Edith Abbott (September 26, 1876 – July 28, 1957) was an American economist, statistician, social worker, educator, and author. Abbott was born in Grand Island, Nebraska. Abbott was a pioneer in the profession of social work with an educational background in economics. She was a leading activist in social reform with the ideals that humanitarianism needed to be embedded in education. Abbott was also in charge of implementing social work studies to the graduate level. Though she was met with resistance on her work with social reform at the University of Chicago, she ultimately was successful and was elected as the school's dean in 1924, making her the first female dean in the United States. Abbott was foremost an educator and saw her work as a combination of legal studies and humanitarian work which shows in her social security legislation. She is known as an economist who pursued implementing social work at the graduate level. Her younger sister was Grace Abbott.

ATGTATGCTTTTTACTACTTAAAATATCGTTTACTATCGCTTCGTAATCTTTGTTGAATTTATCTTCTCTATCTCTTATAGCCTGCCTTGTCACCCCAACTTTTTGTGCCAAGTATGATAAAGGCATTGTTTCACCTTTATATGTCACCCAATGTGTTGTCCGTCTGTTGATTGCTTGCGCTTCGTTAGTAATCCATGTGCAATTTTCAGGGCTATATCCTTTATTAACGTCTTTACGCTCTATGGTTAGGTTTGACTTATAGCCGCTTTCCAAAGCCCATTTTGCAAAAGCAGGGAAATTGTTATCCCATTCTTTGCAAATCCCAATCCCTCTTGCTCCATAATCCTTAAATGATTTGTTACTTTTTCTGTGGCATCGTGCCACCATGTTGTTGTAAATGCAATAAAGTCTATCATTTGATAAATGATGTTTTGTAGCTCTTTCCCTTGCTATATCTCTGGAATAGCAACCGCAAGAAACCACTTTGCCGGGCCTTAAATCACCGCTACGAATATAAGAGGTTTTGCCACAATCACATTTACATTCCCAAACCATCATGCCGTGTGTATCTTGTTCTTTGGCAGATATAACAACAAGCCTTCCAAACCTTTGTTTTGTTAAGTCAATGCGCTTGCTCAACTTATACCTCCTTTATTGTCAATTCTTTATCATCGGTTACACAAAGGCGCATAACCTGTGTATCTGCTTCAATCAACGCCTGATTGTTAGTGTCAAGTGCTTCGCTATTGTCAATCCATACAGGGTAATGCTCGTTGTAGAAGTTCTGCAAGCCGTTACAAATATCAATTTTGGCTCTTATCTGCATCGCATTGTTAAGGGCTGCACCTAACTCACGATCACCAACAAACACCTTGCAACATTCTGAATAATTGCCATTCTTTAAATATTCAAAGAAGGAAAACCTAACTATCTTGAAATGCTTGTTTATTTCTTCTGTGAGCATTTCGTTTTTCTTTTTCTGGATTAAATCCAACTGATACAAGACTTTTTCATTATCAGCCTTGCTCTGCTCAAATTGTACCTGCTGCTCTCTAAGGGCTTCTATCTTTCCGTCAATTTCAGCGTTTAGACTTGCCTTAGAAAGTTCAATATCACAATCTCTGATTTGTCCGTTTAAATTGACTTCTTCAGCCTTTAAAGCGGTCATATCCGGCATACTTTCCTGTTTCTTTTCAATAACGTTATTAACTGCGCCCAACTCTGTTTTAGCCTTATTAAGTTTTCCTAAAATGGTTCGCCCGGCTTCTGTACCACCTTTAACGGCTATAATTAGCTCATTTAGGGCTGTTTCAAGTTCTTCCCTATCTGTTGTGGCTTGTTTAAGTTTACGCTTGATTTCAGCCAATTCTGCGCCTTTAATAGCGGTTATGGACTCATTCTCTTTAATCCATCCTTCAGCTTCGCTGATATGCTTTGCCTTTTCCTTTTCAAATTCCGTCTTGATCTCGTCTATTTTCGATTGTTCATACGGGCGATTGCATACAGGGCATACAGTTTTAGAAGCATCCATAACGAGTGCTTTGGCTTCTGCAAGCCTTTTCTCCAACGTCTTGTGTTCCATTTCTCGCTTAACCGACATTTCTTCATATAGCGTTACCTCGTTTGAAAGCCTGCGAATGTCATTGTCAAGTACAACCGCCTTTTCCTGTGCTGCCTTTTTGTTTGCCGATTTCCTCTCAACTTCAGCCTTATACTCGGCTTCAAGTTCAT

Social work will never become a profession—except through the professional schools
The Edith Abbott Memorial Library, in Grand Island, Nebraska, is named after her.